All Blacks' coach Steve Hansen says its a "no brainer" to cancel two Rugby World Cup matches because of the potential threat of Typhoon Hagibis.
Games cancellations a "no brainer" says All Blacks' Hansen
SHOWS: CHIBA, JAPAN (OCTOBER 10, 2019) (REUTERS - ACCESS ALL) 1.
(SOUNDBITE) (English) NEW ZEALAND RUGBY TEAM COACH, STEVE HANSEN, SAYING: "Yeah, like obviously everyone new this was a possibility and we all new what the process would be if it did occur and when you get a typhoon or a hurricane as it's called in North America to the level that we are getting then safety is a paramount thing." 2.
WHITE FLASH 3.
(SOUNDBITE) (English) NEW ZEALAND RUGBY TEAM COACH, STEVE HANSEN, SAYING: "So is it frustrating?
Of course it is.
But the reality is that we can't control the weather.
We haven't been able to do that for a long time and I don't think we'll ever be able to do it so... It's out of everyone's control so we just have to then, the inconvenient fact then is it comes down to ok, what do we do here?
Do we charge on and put people's lives at risk or do we lead and make a decision that's around making sure that people are safe?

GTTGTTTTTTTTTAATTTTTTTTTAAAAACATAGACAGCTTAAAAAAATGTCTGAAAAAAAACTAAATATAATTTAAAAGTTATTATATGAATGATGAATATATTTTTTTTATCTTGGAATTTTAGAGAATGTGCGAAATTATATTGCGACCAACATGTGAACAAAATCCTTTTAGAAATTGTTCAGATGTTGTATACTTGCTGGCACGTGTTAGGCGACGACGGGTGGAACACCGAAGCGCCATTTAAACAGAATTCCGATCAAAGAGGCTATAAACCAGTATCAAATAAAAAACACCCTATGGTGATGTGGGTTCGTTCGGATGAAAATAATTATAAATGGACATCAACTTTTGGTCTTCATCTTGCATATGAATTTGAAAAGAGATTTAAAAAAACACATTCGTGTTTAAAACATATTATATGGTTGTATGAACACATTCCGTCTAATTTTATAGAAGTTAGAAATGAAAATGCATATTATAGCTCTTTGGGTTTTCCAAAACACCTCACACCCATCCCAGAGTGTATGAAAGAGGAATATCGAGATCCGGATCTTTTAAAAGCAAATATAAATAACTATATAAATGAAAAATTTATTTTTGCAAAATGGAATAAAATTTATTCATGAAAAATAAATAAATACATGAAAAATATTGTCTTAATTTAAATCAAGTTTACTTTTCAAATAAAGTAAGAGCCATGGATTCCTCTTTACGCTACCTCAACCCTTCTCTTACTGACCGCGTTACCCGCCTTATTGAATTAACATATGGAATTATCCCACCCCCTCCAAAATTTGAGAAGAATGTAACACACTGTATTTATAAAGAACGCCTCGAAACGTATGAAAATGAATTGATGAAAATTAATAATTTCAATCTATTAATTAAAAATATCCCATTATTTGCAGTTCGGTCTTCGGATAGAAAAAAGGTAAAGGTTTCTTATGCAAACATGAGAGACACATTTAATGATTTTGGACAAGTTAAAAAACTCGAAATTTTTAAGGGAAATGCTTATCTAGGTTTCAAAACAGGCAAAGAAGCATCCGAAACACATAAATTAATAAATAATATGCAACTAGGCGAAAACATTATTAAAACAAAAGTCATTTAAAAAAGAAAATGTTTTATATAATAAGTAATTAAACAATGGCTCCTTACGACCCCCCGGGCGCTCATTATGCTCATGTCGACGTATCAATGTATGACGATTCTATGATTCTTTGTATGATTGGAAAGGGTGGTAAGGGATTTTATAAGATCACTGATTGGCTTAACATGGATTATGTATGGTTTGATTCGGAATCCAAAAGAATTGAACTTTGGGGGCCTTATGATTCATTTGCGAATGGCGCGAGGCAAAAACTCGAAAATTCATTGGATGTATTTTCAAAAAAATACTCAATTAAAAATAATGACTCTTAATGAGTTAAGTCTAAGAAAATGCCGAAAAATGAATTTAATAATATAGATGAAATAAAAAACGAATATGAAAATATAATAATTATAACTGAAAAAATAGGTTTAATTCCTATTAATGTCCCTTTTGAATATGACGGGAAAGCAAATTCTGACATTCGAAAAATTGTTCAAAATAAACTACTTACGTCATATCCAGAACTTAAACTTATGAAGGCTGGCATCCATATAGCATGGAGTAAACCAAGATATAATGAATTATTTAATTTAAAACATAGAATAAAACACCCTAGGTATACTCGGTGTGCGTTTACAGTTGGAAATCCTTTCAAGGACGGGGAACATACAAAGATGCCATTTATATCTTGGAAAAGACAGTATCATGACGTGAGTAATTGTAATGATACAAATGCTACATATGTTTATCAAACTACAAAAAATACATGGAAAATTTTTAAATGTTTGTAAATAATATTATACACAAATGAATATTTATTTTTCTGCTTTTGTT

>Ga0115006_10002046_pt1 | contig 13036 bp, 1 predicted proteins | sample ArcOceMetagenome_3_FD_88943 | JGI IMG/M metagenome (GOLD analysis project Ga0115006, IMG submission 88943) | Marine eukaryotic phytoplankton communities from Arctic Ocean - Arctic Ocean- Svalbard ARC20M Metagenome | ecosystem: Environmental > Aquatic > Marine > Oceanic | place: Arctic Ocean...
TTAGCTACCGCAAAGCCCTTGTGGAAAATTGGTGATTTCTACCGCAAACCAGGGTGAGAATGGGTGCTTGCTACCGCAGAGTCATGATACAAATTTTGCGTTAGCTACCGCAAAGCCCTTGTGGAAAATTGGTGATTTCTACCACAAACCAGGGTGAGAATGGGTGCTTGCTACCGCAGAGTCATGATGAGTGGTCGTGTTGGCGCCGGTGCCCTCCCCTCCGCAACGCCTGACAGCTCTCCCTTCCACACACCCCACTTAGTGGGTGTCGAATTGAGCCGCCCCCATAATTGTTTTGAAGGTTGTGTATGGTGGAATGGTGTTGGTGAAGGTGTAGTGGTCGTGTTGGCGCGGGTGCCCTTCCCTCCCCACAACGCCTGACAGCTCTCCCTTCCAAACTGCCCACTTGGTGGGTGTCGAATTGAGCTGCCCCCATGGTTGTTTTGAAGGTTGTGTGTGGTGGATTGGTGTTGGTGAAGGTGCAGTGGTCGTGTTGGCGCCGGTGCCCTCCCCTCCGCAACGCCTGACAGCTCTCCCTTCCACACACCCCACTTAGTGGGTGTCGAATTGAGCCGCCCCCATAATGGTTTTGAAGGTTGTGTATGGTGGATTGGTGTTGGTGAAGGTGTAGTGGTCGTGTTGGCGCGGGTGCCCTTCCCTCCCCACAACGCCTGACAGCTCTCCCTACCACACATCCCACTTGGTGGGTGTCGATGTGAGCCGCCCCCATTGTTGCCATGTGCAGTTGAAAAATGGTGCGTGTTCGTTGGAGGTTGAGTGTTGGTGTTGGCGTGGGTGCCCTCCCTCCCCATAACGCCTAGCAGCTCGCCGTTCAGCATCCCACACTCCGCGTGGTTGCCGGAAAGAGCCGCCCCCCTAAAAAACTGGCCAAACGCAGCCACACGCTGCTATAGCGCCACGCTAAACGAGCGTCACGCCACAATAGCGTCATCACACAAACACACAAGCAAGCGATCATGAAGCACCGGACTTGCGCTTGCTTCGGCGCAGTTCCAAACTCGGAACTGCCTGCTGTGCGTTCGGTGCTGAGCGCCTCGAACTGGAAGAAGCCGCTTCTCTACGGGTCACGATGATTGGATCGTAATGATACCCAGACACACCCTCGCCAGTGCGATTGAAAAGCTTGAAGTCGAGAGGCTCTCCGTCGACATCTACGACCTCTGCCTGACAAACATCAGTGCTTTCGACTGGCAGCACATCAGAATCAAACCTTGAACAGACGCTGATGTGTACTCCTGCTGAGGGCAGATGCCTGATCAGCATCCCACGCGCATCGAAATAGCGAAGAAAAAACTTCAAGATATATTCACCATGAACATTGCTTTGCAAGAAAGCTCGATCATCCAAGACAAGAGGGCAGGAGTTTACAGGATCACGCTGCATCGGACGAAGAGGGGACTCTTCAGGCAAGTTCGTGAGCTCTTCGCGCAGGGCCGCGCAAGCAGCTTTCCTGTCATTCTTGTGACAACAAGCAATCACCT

And, you know, as I said, it's a no brainer, I won't say what I was about to say but the man from America could have made this decision." STORY: All Blacks coach Steve Hansen said on Thursday (October 10) he supported Rugby World Cup organisers' decision to cancel Saturday's (October 12) game between New Zealand and Italy as well as England's match against France due to risks from Typhoon Hagibis.
"It's a no brainer," he said at a news conference shortly after the announcement, adding that despite a bit of frustration, New Zealand would now concentrate and prepare for their next game in the quarter finals.
England and France have already booked a spot in the quarter-finals but the decision to cancel Italy's match eliminates them from contention.
A win over the All Blacks in Toyota could have taken the Italians through.
New Zealand now tops the group, ahead of South Africa.
Super typhoon Hagibis, which was swirling some 490 km (306 miles) south-southwest of Japan's Chichijima island as of 9:00 a.m.
(0000 GMT), is heading north toward Japan's main island and could make landfall on Saturday, the Japan Meteorological Agency said.
(Production: Lucien Libert)